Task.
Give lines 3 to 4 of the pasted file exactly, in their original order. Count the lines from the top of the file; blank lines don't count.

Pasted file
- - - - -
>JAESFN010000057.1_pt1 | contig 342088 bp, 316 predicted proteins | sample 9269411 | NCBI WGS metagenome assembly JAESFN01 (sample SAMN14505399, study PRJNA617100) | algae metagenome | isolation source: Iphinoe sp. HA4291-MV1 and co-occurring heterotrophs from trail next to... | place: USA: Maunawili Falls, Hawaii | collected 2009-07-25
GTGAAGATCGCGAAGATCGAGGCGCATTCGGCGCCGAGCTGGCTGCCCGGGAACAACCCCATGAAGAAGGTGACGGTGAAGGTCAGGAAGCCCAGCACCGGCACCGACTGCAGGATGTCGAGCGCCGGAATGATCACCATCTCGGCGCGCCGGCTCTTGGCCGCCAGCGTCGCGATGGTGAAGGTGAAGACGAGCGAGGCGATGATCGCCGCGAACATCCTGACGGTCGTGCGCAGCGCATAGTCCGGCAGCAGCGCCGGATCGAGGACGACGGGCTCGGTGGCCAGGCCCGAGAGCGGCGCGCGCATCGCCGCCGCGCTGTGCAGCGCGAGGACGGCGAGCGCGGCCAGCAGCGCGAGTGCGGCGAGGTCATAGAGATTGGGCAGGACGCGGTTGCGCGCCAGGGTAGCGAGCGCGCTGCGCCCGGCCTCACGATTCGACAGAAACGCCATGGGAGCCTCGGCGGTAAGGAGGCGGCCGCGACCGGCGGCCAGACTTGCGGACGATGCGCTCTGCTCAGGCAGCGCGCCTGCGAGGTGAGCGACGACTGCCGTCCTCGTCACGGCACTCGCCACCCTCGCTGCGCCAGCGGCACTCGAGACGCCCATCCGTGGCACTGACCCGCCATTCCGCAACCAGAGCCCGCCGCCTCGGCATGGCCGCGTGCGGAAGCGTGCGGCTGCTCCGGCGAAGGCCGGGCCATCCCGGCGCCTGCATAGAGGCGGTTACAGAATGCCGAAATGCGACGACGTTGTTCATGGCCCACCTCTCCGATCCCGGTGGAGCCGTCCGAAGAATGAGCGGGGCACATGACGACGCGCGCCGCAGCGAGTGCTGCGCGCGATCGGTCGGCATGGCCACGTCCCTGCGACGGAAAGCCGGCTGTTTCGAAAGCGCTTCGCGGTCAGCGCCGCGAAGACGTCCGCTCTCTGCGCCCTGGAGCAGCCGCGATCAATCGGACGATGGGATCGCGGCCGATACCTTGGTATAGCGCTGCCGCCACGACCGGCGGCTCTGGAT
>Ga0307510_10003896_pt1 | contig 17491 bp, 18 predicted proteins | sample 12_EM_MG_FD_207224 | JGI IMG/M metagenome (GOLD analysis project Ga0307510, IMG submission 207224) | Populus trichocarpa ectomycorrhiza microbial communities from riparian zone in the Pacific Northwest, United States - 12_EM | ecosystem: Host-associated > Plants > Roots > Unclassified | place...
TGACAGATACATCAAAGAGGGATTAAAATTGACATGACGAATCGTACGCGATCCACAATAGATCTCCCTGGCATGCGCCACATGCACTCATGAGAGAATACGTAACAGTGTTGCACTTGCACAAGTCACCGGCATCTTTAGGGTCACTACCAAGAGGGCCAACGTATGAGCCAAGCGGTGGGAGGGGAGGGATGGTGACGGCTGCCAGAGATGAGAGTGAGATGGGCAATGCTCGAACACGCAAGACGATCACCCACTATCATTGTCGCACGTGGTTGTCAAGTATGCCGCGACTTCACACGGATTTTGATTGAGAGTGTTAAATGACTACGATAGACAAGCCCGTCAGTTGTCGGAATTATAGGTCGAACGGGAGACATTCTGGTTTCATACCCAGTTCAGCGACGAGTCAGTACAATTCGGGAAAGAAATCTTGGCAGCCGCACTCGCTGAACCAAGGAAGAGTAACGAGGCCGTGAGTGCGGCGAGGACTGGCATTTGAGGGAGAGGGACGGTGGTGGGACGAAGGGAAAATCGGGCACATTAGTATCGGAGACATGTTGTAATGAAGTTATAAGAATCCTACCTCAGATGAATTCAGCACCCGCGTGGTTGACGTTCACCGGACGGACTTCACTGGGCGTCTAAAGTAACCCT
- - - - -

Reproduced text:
>Ga0307510_10003896_pt1 | contig 17491 bp, 18 predicted proteins | sample 12_EM_MG_FD_207224 | JGI IMG/M metagenome (GOLD analysis project Ga0307510, IMG submission 207224) | Populus trichocarpa ectomycorrhiza microbial communities from riparian zone in the Pacific Northwest, United States - 12_EM | ecosystem: Host-associated > Plants > Roots > Unclassified | place...
TGACAGATACATCAAAGAGGGATTAAAATTGACATGACGAATCGTACGCGATCCACAATAGATCTCCCTGGCATGCGCCACATGCACTCATGAGAGAATACGTAACAGTGTTGCACTTGCACAAGTCACCGGCATCTTTAGGGTCACTACCAAGAGGGCCAACGTATGAGCCAAGCGGTGGGAGGGGAGGGATGGTGACGGCTGCCAGAGATGAGAGTGAGATGGGCAATGCTCGAACACGCAAGACGATCACCCACTATCATTGTCGCACGTGGTTGTCAAGTATGCCGCGACTTCACACGGATTTTGATTGAGAGTGTTAAATGACTACGATAGACAAGCCCGTCAGTTGTCGGAATTATAGGTCGAACGGGAGACATTCTGGTTTCATACCCAGTTCAGCGACGAGTCAGTACAATTCGGGAAAGAAATCTTGGCAGCCGCACTCGCTGAACCAAGGAAGAGTAACGAGGCCGTGAGTGCGGCGAGGACTGGCATTTGAGGGAGAGGGACGGTGGTGGGACGAAGGGAAAATCGGGCACATTAGTATCGGAGACATGTTGTAATGAAGTTATAAGAATCCTACCTCAGATGAATTCAGCACCCGCGTGGTTGACGTTCACCGGACGGACTTCACTGGGCGTCTAAAGTAACCCT